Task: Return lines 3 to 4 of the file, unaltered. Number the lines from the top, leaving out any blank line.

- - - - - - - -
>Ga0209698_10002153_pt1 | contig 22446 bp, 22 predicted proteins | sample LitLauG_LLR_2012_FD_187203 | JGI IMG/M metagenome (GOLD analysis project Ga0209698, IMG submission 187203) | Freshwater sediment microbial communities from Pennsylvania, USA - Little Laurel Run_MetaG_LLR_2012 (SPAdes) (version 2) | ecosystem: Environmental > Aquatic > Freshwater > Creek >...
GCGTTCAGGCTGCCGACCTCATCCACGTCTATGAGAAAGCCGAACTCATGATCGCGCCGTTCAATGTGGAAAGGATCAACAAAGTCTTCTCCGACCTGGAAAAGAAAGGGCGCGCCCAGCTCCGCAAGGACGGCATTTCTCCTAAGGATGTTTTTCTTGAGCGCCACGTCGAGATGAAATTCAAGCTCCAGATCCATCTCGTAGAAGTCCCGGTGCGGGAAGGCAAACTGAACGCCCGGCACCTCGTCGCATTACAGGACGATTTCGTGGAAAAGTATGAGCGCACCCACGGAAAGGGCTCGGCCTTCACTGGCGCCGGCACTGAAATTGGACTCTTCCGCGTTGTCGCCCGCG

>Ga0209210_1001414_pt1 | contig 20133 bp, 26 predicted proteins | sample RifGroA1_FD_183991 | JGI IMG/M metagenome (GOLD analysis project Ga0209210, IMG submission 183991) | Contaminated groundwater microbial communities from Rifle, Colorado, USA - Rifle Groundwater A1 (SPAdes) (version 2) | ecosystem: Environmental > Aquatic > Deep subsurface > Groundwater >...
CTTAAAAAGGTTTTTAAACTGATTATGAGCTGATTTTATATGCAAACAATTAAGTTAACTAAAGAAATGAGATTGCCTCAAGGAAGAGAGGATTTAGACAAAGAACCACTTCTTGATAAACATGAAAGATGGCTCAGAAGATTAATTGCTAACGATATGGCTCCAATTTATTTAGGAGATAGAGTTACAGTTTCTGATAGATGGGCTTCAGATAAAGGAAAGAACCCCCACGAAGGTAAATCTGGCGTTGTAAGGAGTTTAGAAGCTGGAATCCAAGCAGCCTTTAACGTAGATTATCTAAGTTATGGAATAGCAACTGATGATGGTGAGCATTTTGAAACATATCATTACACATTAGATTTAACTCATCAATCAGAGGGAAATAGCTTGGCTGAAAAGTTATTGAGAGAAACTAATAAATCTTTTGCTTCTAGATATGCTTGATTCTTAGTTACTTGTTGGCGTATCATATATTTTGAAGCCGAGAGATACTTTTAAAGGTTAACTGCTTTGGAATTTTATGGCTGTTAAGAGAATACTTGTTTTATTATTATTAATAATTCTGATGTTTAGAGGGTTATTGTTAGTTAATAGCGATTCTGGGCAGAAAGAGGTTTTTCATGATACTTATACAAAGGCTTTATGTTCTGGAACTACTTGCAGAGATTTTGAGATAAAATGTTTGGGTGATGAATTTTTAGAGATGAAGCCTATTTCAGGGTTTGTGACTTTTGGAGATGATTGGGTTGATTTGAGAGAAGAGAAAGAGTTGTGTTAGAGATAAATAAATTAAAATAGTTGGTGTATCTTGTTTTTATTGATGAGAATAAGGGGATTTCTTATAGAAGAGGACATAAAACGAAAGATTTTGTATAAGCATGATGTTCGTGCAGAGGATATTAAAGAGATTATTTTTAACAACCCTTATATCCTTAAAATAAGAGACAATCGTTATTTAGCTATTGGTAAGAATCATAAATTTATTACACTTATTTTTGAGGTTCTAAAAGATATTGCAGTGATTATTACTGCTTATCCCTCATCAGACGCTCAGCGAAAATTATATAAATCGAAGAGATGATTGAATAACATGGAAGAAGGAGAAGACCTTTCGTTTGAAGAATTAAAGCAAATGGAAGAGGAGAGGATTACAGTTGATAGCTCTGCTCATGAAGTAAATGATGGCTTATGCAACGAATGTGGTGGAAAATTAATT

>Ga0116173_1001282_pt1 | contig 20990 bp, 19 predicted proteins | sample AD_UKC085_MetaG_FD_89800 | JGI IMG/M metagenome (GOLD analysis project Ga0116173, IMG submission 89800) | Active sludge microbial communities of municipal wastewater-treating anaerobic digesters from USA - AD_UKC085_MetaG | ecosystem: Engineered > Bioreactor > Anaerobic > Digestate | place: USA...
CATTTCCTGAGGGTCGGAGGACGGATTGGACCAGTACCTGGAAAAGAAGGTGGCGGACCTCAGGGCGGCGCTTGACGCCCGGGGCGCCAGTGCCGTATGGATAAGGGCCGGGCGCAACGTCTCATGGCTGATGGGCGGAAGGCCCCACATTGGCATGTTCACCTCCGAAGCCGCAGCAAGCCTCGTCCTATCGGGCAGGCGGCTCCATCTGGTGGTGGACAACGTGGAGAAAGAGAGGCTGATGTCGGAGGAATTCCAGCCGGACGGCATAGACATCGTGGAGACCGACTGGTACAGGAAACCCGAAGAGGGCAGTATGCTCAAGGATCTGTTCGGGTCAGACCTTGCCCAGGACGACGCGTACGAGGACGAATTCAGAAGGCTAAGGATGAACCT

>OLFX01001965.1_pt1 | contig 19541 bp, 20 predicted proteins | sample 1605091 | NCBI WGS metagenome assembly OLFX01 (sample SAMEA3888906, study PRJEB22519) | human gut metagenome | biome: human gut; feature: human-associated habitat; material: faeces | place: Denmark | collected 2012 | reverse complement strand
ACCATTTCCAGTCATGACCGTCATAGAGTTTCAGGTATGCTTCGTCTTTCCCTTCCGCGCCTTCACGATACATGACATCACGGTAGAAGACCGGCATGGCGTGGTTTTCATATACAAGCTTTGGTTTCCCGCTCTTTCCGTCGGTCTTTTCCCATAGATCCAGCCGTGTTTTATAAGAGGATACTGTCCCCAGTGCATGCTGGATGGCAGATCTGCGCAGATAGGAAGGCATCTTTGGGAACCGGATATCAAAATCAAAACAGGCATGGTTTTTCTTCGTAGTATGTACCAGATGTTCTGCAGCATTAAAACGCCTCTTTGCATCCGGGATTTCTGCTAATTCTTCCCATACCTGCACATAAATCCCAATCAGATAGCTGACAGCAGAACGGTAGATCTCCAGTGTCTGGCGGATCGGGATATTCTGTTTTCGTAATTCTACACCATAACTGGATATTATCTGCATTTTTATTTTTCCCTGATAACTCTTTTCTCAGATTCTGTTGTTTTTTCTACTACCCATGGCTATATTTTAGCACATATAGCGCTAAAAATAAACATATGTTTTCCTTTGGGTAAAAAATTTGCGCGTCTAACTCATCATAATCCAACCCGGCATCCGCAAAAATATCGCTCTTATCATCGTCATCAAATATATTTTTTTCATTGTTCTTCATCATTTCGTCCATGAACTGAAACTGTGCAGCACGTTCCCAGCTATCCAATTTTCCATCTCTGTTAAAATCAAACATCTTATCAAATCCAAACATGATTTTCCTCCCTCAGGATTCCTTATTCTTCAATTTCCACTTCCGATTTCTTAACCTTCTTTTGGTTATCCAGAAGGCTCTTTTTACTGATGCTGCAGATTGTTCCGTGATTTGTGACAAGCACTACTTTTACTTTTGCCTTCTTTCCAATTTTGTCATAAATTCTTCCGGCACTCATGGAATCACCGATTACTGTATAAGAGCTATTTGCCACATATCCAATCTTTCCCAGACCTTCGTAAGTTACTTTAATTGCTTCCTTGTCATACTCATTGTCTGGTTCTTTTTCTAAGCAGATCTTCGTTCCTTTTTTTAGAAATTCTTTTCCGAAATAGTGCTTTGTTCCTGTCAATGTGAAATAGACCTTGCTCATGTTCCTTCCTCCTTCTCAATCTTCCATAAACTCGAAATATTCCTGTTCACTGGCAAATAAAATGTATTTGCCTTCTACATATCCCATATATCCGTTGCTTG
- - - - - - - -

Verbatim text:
>Ga0209210_1001414_pt1 | contig 20133 bp, 26 predicted proteins | sample RifGroA1_FD_183991 | JGI IMG/M metagenome (GOLD analysis project Ga0209210, IMG submission 183991) | Contaminated groundwater microbial communities from Rifle, Colorado, USA - Rifle Groundwater A1 (SPAdes) (version 2) | ecosystem: Environmental > Aquatic > Deep subsurface > Groundwater >...
CTTAAAAAGGTTTTTAAACTGATTATGAGCTGATTTTATATGCAAACAATTAAGTTAACTAAAGAAATGAGATTGCCTCAAGGAAGAGAGGATTTAGACAAAGAACCACTTCTTGATAAACATGAAAGATGGCTCAGAAGATTAATTGCTAACGATATGGCTCCAATTTATTTAGGAGATAGAGTTACAGTTTCTGATAGATGGGCTTCAGATAAAGGAAAGAACCCCCACGAAGGTAAATCTGGCGTTGTAAGGAGTTTAGAAGCTGGAATCCAAGCAGCCTTTAACGTAGATTATCTAAGTTATGGAATAGCAACTGATGATGGTGAGCATTTTGAAACATATCATTACACATTAGATTTAACTCATCAATCAGAGGGAAATAGCTTGGCTGAAAAGTTATTGAGAGAAACTAATAAATCTTTTGCTTCTAGATATGCTTGATTCTTAGTTACTTGTTGGCGTATCATATATTTTGAAGCCGAGAGATACTTTTAAAGGTTAACTGCTTTGGAATTTTATGGCTGTTAAGAGAATACTTGTTTTATTATTATTAATAATTCTGATGTTTAGAGGGTTATTGTTAGTTAATAGCGATTCTGGGCAGAAAGAGGTTTTTCATGATACTTATACAAAGGCTTTATGTTCTGGAACTACTTGCAGAGATTTTGAGATAAAATGTTTGGGTGATGAATTTTTAGAGATGAAGCCTATTTCAGGGTTTGTGACTTTTGGAGATGATTGGGTTGATTTGAGAGAAGAGAAAGAGTTGTGTTAGAGATAAATAAATTAAAATAGTTGGTGTATCTTGTTTTTATTGATGAGAATAAGGGGATTTCTTATAGAAGAGGACATAAAACGAAAGATTTTGTATAAGCATGATGTTCGTGCAGAGGATATTAAAGAGATTATTTTTAACAACCCTTATATCCTTAAAATAAGAGACAATCGTTATTTAGCTATTGGTAAGAATCATAAATTTATTACACTTATTTTTGAGGTTCTAAAAGATATTGCAGTGATTATTACTGCTTATCCCTCATCAGACGCTCAGCGAAAATTATATAAATCGAAGAGATGATTGAATAACATGGAAGAAGGAGAAGACCTTTCGTTTGAAGAATTAAAGCAAATGGAAGAGGAGAGGATTACAGTTGATAGCTCTGCTCATGAAGTAAATGATGGCTTATGCAACGAATGTGGTGGAAAATTAATT